Speech by Governor Boris Vujčić at the conference "Policymaking in Choppy Waters: Fostering Resilience in Central, Eastern and Southeastern Europe (CESEE)", held on 3 June 2023 in Dubrovnik
Dear Prime Minister Andrej Plenković, dear Managing Director Kristalina Georgieva, dear ministers, governors, distinguished guests, ladies and gentlemen, good morning to everyone.
After a beautiful evening yesterday, that served as a perfect introduction to our gathering, it is my great pleasure to also welcome you to the official part of our conference. As you know, the conference is jointly organized by Croatian National Bank and the International Monetary Fund. This is the third biennial conference that we started in 2017, when the MD of the Fund was my current boss in the Governing Council of the ECB. At that time neither of us knew that today we would be sitting together in the ECB Governing Council. That much about the predictability, which has poorly served us on a much grander scale over the last years. So, I would first like to express my sincere gratitude to our IMF colleagues for excellent cooperation during the preparation of the conference. We are both happy that we have managed to gather top policy makers and speakers at this beautiful location to talk about very topical issues.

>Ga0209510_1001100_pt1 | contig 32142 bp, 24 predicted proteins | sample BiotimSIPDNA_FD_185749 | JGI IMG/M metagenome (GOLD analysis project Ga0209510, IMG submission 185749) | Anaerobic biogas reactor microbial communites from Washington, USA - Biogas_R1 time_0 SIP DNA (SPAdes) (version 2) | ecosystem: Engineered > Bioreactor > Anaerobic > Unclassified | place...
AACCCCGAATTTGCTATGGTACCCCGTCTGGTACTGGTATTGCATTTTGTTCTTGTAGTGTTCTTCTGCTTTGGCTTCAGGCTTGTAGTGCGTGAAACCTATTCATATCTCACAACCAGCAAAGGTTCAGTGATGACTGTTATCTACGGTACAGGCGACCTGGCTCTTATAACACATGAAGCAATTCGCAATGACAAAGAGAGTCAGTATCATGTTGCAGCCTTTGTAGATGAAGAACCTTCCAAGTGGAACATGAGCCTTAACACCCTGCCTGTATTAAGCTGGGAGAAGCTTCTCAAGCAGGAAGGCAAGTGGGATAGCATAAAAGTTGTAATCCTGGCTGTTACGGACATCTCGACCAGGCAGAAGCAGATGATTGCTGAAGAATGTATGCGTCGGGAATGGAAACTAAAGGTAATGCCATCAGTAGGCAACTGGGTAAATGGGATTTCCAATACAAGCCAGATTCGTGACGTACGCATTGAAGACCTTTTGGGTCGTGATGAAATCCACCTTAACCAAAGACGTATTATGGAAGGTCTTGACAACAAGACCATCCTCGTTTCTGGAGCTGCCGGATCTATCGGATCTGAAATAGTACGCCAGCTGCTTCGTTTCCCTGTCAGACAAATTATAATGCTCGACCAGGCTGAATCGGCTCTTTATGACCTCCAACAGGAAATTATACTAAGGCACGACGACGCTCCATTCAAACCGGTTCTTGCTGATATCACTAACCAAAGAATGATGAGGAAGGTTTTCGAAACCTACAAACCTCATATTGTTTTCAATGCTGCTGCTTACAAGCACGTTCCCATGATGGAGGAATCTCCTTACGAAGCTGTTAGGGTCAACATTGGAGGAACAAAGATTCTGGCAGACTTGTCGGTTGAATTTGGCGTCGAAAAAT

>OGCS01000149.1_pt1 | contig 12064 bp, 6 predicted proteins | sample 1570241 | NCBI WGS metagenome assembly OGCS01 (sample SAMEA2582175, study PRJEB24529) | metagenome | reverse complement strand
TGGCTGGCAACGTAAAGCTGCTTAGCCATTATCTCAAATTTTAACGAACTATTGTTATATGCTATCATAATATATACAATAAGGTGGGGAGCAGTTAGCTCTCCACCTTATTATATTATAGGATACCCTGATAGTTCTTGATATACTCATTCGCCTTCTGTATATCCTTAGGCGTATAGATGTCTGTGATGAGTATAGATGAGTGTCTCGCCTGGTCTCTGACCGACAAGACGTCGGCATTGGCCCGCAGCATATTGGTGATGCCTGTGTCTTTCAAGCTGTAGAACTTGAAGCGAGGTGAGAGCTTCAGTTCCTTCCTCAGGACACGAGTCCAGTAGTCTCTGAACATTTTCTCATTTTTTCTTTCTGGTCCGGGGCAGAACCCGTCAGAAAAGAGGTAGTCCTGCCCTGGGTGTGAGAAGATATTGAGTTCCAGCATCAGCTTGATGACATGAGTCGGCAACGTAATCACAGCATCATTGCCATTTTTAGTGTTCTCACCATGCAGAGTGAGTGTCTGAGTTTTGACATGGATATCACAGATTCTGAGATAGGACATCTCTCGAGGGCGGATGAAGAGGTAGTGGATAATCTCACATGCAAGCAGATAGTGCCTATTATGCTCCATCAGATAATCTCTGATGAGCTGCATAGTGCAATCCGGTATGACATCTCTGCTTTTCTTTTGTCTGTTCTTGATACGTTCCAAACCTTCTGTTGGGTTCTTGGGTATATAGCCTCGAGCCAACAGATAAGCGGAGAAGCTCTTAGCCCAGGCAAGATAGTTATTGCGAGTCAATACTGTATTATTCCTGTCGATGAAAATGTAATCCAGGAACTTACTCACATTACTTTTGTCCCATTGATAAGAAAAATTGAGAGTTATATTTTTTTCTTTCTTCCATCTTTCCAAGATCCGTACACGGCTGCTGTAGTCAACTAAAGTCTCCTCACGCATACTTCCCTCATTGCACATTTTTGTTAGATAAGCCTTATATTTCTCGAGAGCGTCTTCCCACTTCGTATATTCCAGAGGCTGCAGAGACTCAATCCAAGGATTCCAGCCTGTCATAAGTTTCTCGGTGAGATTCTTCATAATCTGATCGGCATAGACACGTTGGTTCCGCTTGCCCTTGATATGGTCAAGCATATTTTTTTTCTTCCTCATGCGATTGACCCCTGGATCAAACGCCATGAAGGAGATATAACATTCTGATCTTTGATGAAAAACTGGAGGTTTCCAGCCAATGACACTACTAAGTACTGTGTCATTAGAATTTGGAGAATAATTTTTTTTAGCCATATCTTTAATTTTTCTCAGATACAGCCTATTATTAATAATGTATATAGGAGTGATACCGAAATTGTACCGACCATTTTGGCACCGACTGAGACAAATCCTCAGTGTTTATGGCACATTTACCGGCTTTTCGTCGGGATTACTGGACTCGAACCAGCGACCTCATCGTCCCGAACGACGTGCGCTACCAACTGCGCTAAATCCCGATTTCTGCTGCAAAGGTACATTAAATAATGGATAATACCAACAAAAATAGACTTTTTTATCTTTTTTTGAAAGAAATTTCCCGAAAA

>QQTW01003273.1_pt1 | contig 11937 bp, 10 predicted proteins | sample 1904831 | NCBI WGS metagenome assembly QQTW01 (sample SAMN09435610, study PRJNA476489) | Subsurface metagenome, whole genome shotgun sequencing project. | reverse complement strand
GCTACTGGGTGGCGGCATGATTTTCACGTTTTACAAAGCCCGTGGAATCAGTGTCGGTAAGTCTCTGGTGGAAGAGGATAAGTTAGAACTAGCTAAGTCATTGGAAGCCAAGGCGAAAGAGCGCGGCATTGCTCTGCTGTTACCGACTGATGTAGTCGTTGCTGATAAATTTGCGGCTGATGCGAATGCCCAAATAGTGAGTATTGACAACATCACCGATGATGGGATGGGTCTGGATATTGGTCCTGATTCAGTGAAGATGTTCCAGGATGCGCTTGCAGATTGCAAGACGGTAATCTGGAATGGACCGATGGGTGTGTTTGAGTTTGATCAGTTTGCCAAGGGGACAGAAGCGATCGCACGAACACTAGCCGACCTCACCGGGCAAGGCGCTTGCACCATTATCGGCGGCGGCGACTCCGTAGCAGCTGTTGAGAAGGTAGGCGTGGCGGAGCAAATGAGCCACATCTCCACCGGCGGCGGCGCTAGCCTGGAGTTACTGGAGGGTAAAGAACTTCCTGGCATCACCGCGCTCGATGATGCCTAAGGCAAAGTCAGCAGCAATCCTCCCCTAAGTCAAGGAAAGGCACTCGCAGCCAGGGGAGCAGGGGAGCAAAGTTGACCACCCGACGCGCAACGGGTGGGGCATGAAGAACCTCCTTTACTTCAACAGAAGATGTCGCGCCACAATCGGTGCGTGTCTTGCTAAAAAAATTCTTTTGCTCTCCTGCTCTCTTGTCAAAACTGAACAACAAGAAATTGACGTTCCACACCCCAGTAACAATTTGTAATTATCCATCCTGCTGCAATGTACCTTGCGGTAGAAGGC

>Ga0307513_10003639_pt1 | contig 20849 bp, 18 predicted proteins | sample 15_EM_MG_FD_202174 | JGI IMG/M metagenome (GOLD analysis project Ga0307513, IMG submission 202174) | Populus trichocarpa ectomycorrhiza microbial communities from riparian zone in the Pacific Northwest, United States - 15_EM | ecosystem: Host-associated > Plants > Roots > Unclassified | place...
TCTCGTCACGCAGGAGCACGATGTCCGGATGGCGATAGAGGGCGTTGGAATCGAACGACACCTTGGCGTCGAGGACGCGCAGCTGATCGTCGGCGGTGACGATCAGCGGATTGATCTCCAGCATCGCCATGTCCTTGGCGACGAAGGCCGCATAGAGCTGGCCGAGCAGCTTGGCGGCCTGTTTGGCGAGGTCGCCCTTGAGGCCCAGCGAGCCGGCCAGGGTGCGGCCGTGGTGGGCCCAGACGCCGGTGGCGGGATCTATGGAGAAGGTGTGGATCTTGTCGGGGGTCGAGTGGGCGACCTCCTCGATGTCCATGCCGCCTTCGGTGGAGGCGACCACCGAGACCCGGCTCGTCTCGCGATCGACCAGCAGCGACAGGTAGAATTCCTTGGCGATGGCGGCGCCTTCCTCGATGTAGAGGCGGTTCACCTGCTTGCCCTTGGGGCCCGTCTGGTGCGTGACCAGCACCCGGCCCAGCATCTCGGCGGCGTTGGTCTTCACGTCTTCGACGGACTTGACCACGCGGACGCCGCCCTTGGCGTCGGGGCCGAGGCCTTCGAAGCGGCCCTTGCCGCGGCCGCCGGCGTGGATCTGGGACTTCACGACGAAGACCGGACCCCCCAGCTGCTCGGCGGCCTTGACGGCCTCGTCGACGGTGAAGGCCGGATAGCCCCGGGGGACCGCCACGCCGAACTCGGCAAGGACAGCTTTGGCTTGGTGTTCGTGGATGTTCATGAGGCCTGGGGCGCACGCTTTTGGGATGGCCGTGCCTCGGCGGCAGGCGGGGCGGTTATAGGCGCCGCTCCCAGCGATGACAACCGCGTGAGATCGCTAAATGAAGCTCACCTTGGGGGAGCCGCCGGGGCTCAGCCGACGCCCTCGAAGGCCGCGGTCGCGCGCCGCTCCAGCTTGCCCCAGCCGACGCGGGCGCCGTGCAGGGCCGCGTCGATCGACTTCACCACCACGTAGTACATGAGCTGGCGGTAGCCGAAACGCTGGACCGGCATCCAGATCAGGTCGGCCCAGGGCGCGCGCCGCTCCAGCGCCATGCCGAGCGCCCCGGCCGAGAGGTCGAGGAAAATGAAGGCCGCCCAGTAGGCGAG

My special welcome goes to the IMF's Managing Director Kristalina Georgieva - it is indeed our great privilege to have you on the conference and to host you for the first time here in Dubrovnik. I also thank our Prime Minister Plenković for being with us today to open this event and to set the stage for fruitful discussions that will follow. Finally, I want to thank all of you for coming here to enrich the conference by sharing your great knowledge and experience with us.
Last time we gathered here in Dubrovnik, on a similar occasion, was in 2019. We had to skip 2021, for the known reason, namely one of the shocks that hit us in this short period of time – the pandemic. I'm happy that we are back here in a better shape than in spring of 2020 most believed we would be at this moment in time. And while the main objective of the conference has not changed much – that is to discuss policies needed to enable sustainable growth and prosperity in Central Eastern and Southeastern Europe – the underlying circumstances at that time were so much different than today. From an economist's perspective, it seems that 2019 was not years ago, but decades ago.